Category Archives: Conferences

Last week I attended the Grant Professionals Association Annual Conference in Chicago and was able to learn from and facilitate conversations with grant professionals all over the country. I always learn something new each time I go, and as I reflect on the conference, I wanted to share some key takeaways:

  1. Building funder and grantee relationships: During the keynote panel, there were many conversations about bridging the divide between grantees and funders. How can we build sustainable partnerships without an imbalanced power dynamic? One speaker brought up a site that allows grantees to rate funders on a number of different criteria: Check it out for more information.
  2. Overcoming inequality barriers: There are more dedicated measures by the nonprofit and philanthropic communities to overcome racial/ethnic and income equalities in our communities. There are more collaborative community-based partnerships taking place to address these systemic inequalities through wraparound service models. Also, funders are more cognizant of these models and holding nonprofits accountable to maintain boards that are more reflective of the constituencies they serve.
  3. Strategic Planning: I found out some more tools that we can use during strategic planning processes:
    1. SOAR – Strengths, Opportunities, Aspirations, Results (same as the traditional SWOT analysis but with more of a positive spin)
    2. PESTEL – Political, Economic, Social, Technological, Environmental and Legal (spreadsheet of various elements that impact the organization)
    3. Boston Matrix – Matrix of profitability and impact (helps us understand what should be a priority
  4. Using digital platforms: Through the use of social media, nonprofits and public sector agencies and are able to share their stories and become more connected to the communities they serve. It also allows a baseline level of equity with a common platform to share this information, regardless of the size and scope of the organization or agency.
  5. Abundant Resources Available: There are wonderful podcasts, books, newsletters and websites that provide information on best practices and also case studies from the field. Some highly recommended ones (not necessarily just about nonprofits) include:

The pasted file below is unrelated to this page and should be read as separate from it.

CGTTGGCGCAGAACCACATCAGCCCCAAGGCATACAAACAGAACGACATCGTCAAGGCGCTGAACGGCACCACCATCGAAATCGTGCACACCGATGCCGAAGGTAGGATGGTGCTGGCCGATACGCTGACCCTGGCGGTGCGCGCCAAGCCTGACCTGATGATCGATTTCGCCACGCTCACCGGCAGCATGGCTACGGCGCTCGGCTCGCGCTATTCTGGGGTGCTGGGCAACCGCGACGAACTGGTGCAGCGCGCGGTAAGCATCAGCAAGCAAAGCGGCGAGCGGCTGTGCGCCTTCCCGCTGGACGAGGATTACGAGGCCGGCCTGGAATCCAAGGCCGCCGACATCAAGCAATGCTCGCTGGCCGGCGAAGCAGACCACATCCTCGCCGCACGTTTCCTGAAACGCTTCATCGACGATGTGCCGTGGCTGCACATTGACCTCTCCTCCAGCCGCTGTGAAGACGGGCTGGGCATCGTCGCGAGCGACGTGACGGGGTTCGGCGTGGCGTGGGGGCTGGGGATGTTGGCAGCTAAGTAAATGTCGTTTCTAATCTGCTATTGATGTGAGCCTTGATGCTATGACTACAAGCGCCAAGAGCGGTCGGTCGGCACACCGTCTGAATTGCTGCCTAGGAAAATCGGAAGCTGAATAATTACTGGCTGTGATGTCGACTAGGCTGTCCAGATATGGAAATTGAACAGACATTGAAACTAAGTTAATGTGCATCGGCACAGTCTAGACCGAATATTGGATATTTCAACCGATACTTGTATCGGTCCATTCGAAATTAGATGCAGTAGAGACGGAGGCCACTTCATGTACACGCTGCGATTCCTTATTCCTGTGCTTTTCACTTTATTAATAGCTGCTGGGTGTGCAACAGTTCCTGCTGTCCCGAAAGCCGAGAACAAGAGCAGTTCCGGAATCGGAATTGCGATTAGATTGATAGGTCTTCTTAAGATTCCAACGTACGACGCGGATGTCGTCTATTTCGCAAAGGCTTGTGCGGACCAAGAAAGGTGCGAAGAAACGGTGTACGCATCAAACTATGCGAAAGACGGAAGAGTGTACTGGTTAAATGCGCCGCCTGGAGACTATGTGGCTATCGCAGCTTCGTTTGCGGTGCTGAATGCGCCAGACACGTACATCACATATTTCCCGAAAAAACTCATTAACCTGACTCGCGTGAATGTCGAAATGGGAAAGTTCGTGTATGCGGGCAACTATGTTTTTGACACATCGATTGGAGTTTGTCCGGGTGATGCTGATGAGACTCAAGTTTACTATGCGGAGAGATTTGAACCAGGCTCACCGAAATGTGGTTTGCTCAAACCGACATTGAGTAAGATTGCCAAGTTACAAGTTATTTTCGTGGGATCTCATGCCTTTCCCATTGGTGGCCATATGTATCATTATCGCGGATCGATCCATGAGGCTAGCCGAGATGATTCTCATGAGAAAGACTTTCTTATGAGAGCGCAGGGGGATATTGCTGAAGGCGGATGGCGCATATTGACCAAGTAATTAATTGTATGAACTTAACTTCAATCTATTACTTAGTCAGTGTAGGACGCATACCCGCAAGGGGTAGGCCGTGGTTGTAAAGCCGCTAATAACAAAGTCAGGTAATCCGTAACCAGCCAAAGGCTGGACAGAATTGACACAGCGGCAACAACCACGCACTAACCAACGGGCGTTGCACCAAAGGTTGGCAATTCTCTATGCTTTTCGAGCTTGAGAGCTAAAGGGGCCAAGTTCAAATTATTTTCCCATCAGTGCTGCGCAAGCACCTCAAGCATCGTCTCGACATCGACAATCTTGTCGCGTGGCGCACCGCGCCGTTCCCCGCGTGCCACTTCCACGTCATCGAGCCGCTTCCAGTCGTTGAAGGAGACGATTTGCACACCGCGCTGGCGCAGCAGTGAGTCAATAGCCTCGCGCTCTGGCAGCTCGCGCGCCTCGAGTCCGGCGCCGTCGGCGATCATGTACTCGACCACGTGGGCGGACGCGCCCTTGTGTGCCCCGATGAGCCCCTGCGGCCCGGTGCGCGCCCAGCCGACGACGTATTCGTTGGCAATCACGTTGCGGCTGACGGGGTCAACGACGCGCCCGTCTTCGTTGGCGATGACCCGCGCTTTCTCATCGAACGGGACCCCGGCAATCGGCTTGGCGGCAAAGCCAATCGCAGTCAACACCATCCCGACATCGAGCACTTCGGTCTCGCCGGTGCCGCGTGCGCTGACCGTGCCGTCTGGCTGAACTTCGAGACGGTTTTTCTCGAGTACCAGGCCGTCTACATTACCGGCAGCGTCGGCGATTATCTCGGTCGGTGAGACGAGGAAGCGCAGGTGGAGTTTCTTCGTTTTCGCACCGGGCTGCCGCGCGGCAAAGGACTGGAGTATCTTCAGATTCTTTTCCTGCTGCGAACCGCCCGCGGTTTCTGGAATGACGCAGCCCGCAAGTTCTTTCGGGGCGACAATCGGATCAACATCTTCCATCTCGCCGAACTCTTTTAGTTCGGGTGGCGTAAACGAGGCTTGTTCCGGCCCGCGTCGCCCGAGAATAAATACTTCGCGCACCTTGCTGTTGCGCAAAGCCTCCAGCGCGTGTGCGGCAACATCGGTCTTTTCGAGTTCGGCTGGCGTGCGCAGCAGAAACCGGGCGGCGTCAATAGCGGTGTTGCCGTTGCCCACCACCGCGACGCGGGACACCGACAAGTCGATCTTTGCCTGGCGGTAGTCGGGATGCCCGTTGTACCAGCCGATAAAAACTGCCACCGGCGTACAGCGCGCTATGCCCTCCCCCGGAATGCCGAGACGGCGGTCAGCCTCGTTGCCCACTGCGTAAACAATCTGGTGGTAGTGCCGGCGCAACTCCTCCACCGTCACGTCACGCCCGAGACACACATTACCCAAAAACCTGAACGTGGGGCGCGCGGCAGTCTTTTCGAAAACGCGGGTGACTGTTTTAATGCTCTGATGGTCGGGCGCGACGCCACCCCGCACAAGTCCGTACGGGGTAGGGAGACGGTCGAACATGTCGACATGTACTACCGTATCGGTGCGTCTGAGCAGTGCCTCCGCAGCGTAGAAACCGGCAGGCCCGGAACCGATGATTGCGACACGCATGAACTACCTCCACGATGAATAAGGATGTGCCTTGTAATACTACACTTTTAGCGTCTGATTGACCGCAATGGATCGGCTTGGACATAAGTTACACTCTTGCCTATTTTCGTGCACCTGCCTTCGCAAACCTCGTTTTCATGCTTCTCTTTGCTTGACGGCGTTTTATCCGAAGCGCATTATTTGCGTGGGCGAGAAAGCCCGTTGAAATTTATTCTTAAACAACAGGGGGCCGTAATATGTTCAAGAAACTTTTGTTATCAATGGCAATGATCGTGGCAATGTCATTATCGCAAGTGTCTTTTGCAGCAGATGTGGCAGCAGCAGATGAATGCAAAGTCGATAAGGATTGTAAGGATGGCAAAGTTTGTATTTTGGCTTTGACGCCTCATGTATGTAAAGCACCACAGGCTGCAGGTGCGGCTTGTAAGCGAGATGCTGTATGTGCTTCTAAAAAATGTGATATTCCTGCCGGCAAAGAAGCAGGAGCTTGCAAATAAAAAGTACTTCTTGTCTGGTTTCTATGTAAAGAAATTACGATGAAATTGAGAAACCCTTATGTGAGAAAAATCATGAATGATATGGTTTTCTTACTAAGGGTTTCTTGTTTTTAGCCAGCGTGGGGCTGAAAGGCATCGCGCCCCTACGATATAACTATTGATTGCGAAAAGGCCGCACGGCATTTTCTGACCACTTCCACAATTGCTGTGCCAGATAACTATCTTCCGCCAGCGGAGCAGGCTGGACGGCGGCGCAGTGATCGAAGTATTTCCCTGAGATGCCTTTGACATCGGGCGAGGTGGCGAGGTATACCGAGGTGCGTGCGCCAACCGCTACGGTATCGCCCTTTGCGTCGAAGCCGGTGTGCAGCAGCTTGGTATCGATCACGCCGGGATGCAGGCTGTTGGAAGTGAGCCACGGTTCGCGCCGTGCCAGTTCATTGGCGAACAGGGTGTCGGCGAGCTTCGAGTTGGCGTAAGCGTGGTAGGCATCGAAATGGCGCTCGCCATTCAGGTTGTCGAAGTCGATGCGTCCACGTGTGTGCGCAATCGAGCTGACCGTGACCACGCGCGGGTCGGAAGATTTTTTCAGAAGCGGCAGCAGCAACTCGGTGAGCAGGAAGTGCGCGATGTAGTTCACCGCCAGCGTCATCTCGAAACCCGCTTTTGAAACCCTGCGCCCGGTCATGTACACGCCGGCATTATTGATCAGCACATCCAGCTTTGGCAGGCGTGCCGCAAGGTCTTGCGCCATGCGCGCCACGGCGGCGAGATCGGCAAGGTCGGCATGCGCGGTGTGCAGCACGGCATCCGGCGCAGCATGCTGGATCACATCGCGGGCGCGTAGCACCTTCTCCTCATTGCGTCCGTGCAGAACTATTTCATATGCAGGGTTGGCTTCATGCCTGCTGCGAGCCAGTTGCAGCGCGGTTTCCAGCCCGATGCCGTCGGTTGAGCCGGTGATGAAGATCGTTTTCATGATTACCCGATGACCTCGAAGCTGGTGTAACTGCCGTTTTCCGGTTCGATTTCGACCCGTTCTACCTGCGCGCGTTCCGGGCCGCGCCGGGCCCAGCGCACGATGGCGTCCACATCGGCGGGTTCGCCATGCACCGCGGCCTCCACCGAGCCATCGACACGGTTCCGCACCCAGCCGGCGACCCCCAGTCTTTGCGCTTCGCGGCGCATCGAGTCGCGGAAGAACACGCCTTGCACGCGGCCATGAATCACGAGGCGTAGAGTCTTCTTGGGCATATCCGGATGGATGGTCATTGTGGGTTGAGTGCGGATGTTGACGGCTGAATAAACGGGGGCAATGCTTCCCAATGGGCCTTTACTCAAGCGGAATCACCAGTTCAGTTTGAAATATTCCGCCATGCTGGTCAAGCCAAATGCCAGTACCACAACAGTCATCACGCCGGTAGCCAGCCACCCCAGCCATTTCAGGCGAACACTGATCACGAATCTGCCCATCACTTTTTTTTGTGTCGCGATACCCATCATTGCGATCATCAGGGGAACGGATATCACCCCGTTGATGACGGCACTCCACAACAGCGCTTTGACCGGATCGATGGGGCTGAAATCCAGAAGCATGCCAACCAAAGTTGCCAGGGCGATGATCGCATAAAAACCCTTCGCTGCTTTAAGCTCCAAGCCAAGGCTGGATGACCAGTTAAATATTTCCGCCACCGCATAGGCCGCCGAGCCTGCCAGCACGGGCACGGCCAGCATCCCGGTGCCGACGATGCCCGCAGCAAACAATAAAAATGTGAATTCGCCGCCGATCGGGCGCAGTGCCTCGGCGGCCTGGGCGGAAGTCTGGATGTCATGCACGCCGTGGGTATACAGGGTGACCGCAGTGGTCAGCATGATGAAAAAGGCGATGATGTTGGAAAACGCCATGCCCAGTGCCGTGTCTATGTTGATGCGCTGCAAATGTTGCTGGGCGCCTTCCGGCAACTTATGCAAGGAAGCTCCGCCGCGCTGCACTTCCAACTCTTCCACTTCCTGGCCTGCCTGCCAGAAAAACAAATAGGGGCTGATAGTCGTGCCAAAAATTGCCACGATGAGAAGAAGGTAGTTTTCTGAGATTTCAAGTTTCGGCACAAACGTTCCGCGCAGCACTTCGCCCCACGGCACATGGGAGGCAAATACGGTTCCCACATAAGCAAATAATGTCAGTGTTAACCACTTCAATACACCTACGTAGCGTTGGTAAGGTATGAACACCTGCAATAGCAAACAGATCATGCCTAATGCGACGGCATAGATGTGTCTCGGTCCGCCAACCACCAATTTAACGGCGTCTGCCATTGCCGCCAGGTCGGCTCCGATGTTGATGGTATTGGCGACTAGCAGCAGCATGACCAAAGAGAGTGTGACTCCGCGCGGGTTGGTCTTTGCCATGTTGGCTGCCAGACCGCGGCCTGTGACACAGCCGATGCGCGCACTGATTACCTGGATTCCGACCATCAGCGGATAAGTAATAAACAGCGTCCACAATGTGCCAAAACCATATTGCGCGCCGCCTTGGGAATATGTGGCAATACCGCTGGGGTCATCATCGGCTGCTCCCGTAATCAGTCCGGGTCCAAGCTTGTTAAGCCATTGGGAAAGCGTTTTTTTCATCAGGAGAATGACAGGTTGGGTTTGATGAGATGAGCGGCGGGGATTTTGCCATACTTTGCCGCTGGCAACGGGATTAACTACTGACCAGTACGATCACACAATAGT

1. Newsletters: and
    2. Podcasts: Successful Nonprofits and Nonprofits are Messy
    3. Books: Thinking, Fast and Slow (Daniel Kahneman), The Art of Gathering (Priya Parker) and The Power of Moments (Chip Heath and Dan Heath)


What will you be able to use today?

Each year, hundreds of grant professionals descend upon a chosen city in November to discuss all things grants for our annual Grant Professionals Association Conference. This year, the conference was held at the Paradise Point Resort and Spa in San Diego. At the onset, I thought that trying to participate in valuable professional development sessions, demonstrations and networking opportunities while also at a resort spa in 70-degree weather, would be a challenge, it was also a positive. My next thought it, why do we have to separate business and pleasure? Here’s why:

1) Deepen Connections: Engaging with colleagues on a personal level allows them to get to know you and vice versa. Perhaps you are able to establish a connection when one did not exist before. This opens the door to further conversations (and hopefully collaborations) and shared learning.

2) Clear your Head: You might be able to think more clearly when you have some relaxation time – perhaps a blank slate will help generate some useful ideas.

3) Loosen Up: When you are more relaxed, you might be more open to feedback and ideas. This can include those who you might not have been on your radar.

4) A Family Affair: I know a number of people who brought family members to the conference. This helps engage people you love with the work that you love. I know it is difficult to explain to others about the work that you do (we do not simply just write grants….), so this is a good way to get them involved.

How can you make your work more personal and engage more people at the same time? I hope you can get more out of your next upcoming professional development or networking opportunity.


Last week I had the pleasure of attending (and presenting at) the Grant Professionals Association Annual Conference in St. Louis. You can check out my amazing view from the room.

While going to industry focused conference can be hectic, time consuming, and exhausting, they also serve as amazing growth opportunities (both personally and professionally). Here is why I think these types of conferences are so rewarding.

Professional Development – When are you ever in the same room with people who care as deeply about the same subject matter?! Take advantage to learn something new from the plethora of sessions that are offered – we can all benefit from skill enhancement.

Networking – Connect with new and old friends and colleagues. Given this virtual working environment, we are often scattered across the globe and it is great to have people in one room to reconnect.

Opportunities – There are always exhibitors, sponsors and colleagues who may be able to provide support, feedback, or even potential business development opportunities at such conferences. It is always important to carry a stack of business cards – they serve as your best resource!

Learning Credits – You can often earn valuable learning credits towards certifications that need to be maintained. These credits can ensure you remain active and do not have to seek out other means to maintain your credential(s).

Fun Travel – I try to take advantage of at least one local activity/mainstay when I travel. This time it was going to the top of the St. Louis Arch and eating at Pappy’s (which was amazing barbeque).

The next GPA Conference will be in Atlanta – November 2016. Will I see you there?